Board of Directors
Lois Juliber, Chair of The MasterCard Foundation, is the retired Vice Chairman and Chief Operating Officer of Colgate-Palmolive. While at Colgate Ms. Juliber was instrumental in growing the company’s global business in Asia, Africa, Latin America, and the Middle East, and in refocusing the company’s information technology, manufacturing, research and development, and new product capabilities. She has been recognized by Fortune Magazine, Business Week and the American Advertising Federation among others for her corporate leadership. Ms. Juliber is a member of the Board of Directors of the DuPont Corporation and Mondelez International (formerly Kraft), a Trustee Emerita of Wellesley College, and a member of the President’s Council at Olin College.
Phillip Clay served as the Chancellor of the Massachusetts Institute of Technology from 2001 until 2011 and has been a Professor of City Planning since 1976. Widely known for his work in U.S. housing policy and urban development, Professor Clay is a founding member of the National Housing Trust that addresses the issue of housing preservation. He is also President of the Board of The Community Builders, Inc., the nation’s largest non-profit developer of affordable housing. He was appointed to the Board of Trustees of the University of North Carolina at Chapel Hill and is a member of the Board of The Kresge Foundation.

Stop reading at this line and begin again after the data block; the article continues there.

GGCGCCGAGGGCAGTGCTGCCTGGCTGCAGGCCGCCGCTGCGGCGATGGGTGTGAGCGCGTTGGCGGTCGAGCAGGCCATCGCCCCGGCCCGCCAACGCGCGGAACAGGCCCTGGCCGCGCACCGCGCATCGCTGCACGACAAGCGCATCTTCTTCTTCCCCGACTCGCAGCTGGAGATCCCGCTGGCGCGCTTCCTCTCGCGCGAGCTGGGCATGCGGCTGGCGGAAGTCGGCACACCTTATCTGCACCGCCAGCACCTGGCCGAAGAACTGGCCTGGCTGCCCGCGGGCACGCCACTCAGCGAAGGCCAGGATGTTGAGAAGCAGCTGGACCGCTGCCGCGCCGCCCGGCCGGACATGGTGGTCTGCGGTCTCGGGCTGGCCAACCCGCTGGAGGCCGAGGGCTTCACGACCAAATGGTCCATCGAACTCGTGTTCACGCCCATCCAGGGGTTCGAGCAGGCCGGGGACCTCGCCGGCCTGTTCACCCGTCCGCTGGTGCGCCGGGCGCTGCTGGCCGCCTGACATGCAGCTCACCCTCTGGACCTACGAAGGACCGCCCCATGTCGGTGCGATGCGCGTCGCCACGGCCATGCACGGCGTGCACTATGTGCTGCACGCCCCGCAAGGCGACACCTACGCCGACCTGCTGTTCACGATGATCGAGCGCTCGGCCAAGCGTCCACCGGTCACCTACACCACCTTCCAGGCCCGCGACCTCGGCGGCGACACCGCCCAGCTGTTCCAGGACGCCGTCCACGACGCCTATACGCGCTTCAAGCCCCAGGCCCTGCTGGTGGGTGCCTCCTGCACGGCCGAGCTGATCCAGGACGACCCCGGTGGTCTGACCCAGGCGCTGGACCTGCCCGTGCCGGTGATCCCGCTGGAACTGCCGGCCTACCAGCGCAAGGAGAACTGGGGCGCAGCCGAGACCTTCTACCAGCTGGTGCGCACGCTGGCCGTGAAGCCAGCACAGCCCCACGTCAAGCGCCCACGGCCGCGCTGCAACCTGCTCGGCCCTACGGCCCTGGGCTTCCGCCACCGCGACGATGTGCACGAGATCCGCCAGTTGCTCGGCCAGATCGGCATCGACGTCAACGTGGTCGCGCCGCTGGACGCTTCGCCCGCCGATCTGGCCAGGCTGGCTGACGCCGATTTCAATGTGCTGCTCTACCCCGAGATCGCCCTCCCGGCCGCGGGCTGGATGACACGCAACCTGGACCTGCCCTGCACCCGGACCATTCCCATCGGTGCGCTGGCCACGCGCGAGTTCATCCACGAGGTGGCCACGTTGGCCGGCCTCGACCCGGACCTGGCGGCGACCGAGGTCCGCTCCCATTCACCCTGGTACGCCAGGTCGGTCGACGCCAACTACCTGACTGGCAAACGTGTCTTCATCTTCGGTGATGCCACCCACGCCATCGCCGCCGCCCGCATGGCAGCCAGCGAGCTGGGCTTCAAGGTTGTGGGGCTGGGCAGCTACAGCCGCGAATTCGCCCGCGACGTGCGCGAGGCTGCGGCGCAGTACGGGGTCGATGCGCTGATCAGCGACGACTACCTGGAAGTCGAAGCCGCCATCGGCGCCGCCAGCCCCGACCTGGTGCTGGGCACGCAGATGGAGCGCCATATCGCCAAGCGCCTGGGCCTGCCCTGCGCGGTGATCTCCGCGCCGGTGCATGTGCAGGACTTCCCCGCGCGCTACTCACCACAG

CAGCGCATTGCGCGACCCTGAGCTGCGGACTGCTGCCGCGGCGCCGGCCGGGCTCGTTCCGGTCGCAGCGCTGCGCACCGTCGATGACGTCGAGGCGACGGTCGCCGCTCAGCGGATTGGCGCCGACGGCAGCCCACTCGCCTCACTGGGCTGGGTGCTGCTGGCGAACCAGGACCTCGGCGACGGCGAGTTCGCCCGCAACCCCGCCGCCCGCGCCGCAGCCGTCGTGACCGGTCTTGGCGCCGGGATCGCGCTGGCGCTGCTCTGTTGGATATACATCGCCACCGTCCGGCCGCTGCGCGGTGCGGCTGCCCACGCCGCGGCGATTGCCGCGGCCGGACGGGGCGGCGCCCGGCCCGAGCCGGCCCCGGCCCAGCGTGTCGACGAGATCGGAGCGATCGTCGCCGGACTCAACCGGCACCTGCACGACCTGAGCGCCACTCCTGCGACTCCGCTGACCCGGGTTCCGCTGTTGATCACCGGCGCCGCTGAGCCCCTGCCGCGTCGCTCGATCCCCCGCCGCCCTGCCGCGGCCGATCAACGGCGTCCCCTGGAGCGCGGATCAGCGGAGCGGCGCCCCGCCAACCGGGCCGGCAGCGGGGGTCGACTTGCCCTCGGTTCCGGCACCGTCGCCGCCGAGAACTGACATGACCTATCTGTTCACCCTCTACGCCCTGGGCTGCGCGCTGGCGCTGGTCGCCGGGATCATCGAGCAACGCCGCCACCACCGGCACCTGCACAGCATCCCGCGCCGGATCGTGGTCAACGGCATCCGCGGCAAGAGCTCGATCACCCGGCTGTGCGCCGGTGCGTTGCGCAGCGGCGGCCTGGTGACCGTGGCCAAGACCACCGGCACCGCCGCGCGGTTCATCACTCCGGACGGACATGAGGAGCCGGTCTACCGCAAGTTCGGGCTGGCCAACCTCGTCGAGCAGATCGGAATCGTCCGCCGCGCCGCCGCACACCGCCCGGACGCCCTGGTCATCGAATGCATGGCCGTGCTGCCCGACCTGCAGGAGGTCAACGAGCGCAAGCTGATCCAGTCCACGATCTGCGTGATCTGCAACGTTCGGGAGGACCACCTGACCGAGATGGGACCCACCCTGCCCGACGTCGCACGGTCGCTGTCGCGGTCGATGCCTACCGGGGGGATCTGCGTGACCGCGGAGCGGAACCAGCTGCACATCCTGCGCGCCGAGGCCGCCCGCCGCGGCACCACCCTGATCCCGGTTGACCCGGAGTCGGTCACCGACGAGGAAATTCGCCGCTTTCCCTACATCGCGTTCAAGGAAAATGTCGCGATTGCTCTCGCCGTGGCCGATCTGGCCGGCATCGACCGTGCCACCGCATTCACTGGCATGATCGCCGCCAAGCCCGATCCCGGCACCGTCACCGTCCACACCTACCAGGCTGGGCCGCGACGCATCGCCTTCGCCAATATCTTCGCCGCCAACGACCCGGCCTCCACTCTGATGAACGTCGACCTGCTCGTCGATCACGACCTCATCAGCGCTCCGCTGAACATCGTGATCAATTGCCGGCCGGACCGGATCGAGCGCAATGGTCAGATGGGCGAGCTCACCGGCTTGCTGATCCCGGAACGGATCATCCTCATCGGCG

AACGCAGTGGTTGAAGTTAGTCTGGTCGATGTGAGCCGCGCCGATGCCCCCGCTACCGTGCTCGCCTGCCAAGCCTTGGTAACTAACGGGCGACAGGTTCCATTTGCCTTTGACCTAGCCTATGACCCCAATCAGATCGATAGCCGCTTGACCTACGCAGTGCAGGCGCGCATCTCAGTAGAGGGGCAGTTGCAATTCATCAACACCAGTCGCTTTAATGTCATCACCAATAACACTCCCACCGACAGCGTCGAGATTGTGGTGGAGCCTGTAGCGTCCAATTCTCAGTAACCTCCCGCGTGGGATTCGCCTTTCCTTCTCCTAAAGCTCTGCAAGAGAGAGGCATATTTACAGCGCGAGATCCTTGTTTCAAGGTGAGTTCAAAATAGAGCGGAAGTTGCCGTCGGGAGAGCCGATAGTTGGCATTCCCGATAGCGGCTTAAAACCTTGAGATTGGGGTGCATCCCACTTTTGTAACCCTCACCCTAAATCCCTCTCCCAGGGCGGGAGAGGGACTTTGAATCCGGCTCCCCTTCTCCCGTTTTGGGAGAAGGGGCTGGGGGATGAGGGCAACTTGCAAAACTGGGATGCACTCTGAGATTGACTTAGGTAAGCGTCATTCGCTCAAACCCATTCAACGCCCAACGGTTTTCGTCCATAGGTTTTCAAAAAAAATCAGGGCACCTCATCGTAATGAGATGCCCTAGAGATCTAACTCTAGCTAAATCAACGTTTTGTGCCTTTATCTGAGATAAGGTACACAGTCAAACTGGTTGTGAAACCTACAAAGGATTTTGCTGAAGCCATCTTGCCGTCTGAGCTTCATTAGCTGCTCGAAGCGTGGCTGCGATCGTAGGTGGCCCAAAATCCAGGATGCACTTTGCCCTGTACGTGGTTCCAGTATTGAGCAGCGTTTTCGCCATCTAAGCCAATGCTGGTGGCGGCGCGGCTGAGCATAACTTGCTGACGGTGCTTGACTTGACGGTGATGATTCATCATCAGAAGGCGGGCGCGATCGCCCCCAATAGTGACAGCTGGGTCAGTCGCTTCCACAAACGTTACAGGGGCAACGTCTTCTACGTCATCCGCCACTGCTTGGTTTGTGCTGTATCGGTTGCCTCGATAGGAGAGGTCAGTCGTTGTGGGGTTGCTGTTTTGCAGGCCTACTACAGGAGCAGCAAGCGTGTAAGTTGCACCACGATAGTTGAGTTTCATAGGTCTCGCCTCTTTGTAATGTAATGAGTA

Jendayi Frazer is a Distinguished Public Service Professor at Carnegie Mellon University, where she is a member of the faculty in the H. John Heinz III College’s School of Public Policy and Management. She is the Director of the university’s Center for International Policy and Innovation (CIPI) and Adjunct Senior Fellow for Africa Studies at the Council on Foreign Relations. Dr. Frazer served as the U.S. Assistant Secretary of State for African Affairs and as Special Assistant to the President and Senior Director for African Affairs at the National Security Council. She was the first woman U.S. Ambassador to South Africa. Dr. Frazer received the Distinguished Service Award, the highest award bestowed by the Secretary of State.